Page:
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Hungerhill School

ICT ​​​and Creative IT and Multimedia

Computing and digital media skills are fundamental to allow our students to be successful in a modern working environment.  We aim to prepare our students for their future by providing opportunities to develop their digital literacy, computational thinking and creative use of technology in order to equip them with the skills and knowledge needed for an ever-changing digital world. We provide students with the knowledge of how to use IT and the internet safely, and the understanding of the dangers of the digital world as well as how to protect themselves.

Mrs M Renney
Joint Curriculum Leader

Mr D Short
Joint Curriculum Leader

Our curriculum will: 

Develop the character of all students 

  • Students are required to think critically, analytically and creatively to develop appropriate solutions to a problem/project brief
  • Students will develop independence and confidence in using skills that would be relevant to the IT and media industry and wider workplace
  • Students will develop resilience, developing skills to enable them to manage challenging activities.
  • Students will design, plan, create/implement and review solutions which are fit for purpose meeting both client and target audience requirements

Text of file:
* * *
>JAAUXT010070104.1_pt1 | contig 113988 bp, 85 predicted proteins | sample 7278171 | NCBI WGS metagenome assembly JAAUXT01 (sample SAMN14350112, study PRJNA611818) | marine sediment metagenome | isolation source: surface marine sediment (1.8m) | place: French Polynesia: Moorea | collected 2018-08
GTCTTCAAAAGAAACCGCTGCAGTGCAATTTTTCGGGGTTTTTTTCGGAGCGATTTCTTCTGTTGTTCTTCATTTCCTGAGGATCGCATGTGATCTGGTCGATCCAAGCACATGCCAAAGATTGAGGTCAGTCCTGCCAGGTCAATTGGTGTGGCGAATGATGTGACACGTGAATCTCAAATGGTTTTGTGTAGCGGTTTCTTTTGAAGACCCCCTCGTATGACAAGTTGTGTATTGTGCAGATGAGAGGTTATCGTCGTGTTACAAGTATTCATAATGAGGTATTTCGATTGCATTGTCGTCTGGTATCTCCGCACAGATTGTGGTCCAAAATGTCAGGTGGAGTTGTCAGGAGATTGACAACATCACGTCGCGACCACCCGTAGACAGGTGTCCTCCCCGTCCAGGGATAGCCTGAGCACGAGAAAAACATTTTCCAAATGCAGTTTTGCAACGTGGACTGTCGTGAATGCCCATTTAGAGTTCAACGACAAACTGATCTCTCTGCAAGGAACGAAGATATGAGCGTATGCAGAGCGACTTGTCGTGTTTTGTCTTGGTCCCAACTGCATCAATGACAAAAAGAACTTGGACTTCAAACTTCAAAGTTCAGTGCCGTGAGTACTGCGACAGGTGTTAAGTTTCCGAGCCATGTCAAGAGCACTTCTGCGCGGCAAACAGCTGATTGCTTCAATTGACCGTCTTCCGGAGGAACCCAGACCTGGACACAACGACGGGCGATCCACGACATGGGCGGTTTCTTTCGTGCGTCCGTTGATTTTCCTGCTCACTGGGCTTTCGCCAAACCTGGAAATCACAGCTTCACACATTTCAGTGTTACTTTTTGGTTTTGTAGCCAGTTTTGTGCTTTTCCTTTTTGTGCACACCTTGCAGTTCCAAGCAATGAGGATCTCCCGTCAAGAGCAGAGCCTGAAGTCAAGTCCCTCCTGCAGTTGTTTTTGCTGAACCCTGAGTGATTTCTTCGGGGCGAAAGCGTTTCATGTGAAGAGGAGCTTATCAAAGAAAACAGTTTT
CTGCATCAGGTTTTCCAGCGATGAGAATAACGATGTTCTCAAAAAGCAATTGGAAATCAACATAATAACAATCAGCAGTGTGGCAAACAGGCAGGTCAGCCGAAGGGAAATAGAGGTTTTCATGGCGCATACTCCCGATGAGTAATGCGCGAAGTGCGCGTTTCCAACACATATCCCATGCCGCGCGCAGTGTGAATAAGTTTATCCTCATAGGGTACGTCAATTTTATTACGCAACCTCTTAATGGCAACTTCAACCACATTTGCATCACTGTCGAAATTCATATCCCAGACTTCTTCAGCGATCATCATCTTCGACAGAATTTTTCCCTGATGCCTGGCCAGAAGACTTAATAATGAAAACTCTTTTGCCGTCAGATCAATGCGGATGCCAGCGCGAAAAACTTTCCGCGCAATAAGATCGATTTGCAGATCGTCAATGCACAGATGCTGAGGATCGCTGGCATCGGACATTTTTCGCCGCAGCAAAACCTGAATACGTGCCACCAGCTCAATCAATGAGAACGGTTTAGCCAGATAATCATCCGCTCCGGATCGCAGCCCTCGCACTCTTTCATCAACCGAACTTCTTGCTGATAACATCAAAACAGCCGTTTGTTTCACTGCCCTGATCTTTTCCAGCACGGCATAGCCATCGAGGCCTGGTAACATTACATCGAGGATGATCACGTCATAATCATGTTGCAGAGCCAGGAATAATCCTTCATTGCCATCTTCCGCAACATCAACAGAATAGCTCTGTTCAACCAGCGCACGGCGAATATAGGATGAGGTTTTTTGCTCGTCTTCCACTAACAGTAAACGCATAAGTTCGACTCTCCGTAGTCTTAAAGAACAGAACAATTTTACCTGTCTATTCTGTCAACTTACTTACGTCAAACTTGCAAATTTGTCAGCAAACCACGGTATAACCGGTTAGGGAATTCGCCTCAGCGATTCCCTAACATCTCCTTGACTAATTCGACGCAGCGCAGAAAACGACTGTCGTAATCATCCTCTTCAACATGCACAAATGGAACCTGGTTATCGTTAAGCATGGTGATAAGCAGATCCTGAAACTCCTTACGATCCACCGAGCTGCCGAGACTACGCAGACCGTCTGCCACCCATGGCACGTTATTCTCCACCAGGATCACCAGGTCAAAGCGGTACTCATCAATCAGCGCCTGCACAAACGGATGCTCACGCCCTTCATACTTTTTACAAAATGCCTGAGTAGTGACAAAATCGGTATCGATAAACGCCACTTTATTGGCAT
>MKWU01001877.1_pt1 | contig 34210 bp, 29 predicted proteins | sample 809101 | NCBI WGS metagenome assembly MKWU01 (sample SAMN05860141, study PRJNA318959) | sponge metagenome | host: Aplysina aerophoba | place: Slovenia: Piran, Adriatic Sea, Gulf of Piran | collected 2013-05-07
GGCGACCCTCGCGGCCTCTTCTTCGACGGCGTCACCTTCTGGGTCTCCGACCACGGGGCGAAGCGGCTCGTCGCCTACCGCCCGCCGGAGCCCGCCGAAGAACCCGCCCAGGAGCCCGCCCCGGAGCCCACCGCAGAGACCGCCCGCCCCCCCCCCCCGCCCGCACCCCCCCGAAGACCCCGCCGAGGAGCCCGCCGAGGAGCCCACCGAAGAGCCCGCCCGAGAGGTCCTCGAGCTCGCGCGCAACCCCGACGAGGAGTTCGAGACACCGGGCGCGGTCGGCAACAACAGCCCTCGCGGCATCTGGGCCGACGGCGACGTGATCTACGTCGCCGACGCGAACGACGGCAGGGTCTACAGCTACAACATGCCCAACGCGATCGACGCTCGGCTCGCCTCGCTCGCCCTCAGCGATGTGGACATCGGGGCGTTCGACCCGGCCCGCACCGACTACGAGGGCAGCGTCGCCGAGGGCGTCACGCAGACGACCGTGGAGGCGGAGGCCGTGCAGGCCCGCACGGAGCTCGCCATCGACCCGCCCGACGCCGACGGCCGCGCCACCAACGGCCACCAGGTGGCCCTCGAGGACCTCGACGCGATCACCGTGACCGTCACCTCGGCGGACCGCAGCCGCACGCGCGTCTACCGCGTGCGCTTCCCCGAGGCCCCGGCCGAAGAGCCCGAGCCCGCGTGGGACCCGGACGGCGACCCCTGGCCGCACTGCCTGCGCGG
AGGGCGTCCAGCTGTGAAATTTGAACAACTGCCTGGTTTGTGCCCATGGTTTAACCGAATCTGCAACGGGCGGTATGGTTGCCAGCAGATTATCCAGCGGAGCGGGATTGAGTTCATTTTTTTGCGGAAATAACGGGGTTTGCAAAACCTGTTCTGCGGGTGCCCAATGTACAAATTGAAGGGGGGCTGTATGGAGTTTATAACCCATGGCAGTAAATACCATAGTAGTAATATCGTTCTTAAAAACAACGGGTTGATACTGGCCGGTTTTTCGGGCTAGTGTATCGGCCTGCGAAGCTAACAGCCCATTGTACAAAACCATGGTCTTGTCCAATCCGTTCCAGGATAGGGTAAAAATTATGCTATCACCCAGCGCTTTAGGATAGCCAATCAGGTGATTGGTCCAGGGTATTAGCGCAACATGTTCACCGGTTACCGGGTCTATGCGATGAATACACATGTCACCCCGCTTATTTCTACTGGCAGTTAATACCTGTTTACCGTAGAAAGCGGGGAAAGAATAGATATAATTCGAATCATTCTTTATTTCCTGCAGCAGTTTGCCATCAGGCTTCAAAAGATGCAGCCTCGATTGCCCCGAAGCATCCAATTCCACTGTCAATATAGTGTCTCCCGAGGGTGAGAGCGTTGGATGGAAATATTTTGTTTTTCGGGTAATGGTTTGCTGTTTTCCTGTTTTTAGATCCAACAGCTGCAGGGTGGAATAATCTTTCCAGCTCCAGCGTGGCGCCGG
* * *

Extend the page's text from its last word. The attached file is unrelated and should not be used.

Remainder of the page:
Ensure all students are literate and numerate 

  • Reciprocal reading and clarification tasks are embedded within every lesson of ICT/Computing and key words and phrases for every lesson are clearly defined before learning begins
  • Subject specific terminology is enforced in both written and oral tasks and students are encouraged to ‘speak like an expert’
  • Students will apply numeracy skills to calculate data capacity requirements and perform binary, denary and hexadecimal conversions.  They will use numeracy to calculate pixel dimensions, resolution and file size of multimedia products

Build knowledge and aspirations of all students 

  • Learning episodes build on prior learning, specific topics are taught to connect learning